The patriarch of the Luz clan, Don José de San Miguel Luz é Inciong (gobernadorcillo of Lipa in 1844 and 1854), fondly called Capitán Ute, built the grandiose stone mansion for his youngest daughter Maria Luz y Metra married to Leon Librea y Mayo.
The house took ten years to build due to the length of time spent in drying the lumber, sawing the wood, and transporting it from Mindoro to Lipa. The posts and frames were of molave, narra for the flooring, and santol wood for the ceiling and partitions. As cement was not available then, the walls and columns were made from adobe, lime, and sand. The roof was of galvanized iron as red tile roofing became unpopular because they tend to fall off. The ceiling was covered by a cloth painted with designs copied from famous European paintings.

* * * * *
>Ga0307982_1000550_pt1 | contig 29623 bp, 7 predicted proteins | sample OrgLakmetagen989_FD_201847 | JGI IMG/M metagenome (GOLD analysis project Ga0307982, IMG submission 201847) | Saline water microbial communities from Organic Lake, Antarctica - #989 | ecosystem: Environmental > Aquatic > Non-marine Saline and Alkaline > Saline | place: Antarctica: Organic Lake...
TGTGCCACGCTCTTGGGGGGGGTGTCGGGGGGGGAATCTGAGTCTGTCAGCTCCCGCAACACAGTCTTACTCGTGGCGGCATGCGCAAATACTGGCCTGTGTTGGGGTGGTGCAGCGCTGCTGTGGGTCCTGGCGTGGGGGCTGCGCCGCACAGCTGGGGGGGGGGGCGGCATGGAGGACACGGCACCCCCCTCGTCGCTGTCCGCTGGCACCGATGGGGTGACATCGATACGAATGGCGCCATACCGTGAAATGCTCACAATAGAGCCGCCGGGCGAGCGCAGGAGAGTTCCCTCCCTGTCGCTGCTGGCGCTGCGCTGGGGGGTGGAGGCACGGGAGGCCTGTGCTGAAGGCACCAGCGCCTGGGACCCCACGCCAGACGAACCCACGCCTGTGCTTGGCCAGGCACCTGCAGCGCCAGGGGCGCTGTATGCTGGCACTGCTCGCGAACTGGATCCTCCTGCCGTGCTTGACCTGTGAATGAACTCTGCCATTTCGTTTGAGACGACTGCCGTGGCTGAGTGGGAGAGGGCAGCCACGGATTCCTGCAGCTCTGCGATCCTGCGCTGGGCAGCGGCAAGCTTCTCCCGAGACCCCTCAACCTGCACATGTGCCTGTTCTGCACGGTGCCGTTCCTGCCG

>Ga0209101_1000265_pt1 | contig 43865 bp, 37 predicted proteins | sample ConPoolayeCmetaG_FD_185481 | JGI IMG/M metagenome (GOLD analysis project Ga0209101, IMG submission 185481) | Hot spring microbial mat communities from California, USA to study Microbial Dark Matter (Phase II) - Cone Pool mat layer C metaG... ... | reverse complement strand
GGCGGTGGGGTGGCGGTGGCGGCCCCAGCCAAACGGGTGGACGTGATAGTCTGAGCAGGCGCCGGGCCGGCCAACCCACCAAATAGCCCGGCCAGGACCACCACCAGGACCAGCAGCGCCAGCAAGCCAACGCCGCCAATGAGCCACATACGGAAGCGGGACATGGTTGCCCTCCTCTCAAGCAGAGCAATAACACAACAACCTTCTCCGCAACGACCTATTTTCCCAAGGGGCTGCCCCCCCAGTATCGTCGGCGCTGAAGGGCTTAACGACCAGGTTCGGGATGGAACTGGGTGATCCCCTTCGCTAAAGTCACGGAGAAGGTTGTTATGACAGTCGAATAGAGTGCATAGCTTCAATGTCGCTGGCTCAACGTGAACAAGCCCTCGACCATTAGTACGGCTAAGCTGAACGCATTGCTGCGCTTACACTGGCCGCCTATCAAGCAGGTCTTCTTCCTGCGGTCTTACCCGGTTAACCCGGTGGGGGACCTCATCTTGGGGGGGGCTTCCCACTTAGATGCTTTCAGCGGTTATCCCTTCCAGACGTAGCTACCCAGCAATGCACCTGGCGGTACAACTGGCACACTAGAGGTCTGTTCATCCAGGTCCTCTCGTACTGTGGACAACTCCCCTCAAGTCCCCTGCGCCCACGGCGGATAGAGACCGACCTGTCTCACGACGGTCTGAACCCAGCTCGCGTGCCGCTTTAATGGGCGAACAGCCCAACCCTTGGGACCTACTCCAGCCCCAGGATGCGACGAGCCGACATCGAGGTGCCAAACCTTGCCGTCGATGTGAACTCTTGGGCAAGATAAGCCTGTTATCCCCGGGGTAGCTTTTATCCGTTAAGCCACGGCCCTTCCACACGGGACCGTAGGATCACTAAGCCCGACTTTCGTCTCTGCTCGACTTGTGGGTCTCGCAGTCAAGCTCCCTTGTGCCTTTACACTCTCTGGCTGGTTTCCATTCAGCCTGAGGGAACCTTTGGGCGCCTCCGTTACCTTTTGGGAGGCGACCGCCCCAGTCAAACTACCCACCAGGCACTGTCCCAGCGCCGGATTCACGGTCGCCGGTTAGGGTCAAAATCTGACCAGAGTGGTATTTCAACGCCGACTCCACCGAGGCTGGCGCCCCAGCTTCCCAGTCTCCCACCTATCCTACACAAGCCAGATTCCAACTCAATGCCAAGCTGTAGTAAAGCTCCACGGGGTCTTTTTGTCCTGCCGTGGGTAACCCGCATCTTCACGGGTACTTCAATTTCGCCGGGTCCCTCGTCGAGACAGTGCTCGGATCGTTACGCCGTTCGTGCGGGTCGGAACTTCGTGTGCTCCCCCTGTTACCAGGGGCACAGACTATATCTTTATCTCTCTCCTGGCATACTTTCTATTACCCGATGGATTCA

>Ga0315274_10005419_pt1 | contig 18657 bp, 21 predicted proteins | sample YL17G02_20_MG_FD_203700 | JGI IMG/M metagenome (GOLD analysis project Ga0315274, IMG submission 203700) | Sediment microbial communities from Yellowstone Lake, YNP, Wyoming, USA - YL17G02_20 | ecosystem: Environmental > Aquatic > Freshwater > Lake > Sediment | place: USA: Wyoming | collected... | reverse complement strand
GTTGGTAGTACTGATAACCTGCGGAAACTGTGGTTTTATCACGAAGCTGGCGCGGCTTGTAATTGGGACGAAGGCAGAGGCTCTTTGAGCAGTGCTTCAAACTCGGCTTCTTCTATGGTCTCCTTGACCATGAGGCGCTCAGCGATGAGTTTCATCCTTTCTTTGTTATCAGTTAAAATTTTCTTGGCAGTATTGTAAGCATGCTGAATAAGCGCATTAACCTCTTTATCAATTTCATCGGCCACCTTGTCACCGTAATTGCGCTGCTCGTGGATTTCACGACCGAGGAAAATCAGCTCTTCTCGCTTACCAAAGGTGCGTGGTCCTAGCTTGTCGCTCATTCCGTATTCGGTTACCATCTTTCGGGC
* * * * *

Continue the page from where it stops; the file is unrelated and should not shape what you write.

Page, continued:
By November of 1881, the majestic structure, inspired by Babylonian architecture with the curved and extensive columns, was completed.
With the house’s completion, Don José appointed its interiors with lace curtains from Paris, two Austrian high length mirrors, pieces of Viennese furniture, local furniture from Atay (a well known Filipino wood carver), fine Chinese porcelains, and all glassware, silverware, plates, crystals, and chandeliers from Germany. It had undergone refurbishment in 1917 with the addition of bedrooms and a bathroom.
During the Japanese occupation (1941-1944), the house served as a Japanese headquarters. With the coming of the Americans in 1945, it became a hospital.
Today, the rear part of the house, which used to be the azotea, lies in ruins. Vines and graves took turns in giving life to the otherwise forgotten past yet the house, although old and ravaged by time still stands imposing.
Being the youngest child of Maria Luz and Leon Librea, Josefa married to José Luz Bautista, inherited the house. The house is now a legacy to all Lipeños, a reminder of the glory and grandeur that was Lipa – a mute witness to their ostentatious living.